needed to get done before the Republicans or others tried to eliminate his political popularity and power. After all, if
the 2010 elections follow history, the Democrats will lose seats in that election. And so President Obama has seized
the moment quite well.
     And it is his community organizer background that has allowed him to be very effective during these first 100
days. President Obama has placed people in key positions and then has allowed them to make decisions up to the
point where he needs to make a decision. While he tracks the progress of the issues, President Obama doesn’t meddle
— or so it appears — until he needs to. It’s like he has fully informed the people working with him what his
expectations and values are and then allows them to carry it out. President Obama’s management style is more
decentralized than most of the recent presidents. And this has allowed the Obama Administration to tackle so many
issues simultaneously. If he were a strictly top-down administrator, President Obama would not have been able to
attract the talent he has and surely America would be stagnating under the weight of its own problems.
President Obama is off to an incredible start in his presidency. In addition to pushing through the economic stimulus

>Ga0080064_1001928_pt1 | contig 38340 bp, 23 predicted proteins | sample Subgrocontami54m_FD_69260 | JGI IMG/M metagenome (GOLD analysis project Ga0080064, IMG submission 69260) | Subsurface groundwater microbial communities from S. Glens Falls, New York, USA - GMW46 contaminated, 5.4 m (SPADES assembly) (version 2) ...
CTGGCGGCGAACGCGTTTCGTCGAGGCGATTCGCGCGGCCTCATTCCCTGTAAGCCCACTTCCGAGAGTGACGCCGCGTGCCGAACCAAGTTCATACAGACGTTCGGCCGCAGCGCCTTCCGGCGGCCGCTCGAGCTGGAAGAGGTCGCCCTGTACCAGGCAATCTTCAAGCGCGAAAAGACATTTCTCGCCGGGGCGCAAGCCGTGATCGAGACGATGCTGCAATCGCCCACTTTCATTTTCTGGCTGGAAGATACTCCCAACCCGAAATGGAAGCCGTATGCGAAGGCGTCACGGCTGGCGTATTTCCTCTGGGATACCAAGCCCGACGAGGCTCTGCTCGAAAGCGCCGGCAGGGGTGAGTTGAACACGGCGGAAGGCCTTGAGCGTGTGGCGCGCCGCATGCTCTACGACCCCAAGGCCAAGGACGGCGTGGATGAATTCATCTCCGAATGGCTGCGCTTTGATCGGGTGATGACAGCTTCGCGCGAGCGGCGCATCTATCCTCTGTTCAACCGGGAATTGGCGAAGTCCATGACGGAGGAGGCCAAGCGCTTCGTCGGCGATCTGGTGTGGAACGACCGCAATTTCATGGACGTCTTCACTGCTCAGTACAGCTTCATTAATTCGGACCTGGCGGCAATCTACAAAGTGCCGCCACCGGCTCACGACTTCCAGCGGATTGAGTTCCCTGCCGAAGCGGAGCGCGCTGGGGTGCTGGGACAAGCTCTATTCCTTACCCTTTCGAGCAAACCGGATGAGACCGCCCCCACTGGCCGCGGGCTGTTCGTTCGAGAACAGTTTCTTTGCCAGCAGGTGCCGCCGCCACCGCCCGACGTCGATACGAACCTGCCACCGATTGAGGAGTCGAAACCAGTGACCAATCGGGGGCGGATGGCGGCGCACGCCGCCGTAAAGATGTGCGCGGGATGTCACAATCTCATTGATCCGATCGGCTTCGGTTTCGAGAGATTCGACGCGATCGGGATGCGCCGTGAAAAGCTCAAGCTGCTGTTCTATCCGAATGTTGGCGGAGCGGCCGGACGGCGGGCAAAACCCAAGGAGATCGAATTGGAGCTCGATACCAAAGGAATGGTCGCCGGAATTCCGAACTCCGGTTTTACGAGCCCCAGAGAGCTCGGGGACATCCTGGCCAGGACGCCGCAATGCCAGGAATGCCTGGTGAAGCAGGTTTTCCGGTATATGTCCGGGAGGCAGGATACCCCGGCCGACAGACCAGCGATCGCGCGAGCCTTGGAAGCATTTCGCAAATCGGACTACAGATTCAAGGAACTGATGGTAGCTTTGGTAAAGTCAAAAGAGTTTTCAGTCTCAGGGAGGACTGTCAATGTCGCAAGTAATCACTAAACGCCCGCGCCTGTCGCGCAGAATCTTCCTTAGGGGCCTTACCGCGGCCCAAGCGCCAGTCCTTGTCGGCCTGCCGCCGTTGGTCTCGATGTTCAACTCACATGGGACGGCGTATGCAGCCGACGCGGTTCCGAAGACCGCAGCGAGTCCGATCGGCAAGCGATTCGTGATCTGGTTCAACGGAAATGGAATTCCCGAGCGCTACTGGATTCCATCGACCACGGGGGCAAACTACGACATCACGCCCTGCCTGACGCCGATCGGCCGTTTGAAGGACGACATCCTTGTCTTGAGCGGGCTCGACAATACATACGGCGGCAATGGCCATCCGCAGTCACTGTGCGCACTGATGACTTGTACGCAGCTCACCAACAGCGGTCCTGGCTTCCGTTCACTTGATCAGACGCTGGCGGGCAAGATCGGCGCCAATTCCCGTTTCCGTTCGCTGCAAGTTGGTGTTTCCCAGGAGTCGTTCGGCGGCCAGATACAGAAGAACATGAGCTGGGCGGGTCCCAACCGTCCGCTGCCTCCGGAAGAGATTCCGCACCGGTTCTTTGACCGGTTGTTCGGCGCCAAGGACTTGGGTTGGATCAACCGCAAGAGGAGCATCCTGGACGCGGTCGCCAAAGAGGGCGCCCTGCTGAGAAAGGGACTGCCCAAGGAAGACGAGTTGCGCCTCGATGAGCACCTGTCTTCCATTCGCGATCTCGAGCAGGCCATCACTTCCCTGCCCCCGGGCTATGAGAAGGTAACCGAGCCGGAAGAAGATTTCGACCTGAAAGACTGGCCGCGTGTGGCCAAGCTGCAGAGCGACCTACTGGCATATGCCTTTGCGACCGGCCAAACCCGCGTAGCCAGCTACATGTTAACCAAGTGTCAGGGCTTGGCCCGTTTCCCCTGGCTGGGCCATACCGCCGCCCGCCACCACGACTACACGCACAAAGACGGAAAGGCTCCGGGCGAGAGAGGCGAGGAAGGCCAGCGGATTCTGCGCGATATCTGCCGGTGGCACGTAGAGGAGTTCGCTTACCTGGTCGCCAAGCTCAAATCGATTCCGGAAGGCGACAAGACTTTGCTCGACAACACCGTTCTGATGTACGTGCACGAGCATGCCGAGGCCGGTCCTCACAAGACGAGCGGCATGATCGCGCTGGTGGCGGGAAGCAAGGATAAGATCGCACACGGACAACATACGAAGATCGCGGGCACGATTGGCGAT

bill almost before he and the First Family had a chance to rearrange the furniture in the White House, President
Obama has set a new tone in foreign affairs. Troop levels in Iraq are being reduced. There has been a thaw in U.S.
Cuban relations or for that matter between the U.S. and most of Latin America. The Congress has already passed a
budget resolution for the 2010 federal budget. Maybe, just maybe, we’ll have an approved budget before October 1,
the beginning of federal fiscal year. So far, President Obama has set the wheels in motion for the passage of
meaningful healthcare reform. And the list can go on and on.
     President Obama was the right person at the right time at this point in America’s history. And with the decision-
making structure he has created and the talent he has attracted, there is no reason the second 100 days can’t be
better than the first. It is just a wonder to watch it unfold.
Reflections/Jonathan Gramling
                         One Hundreds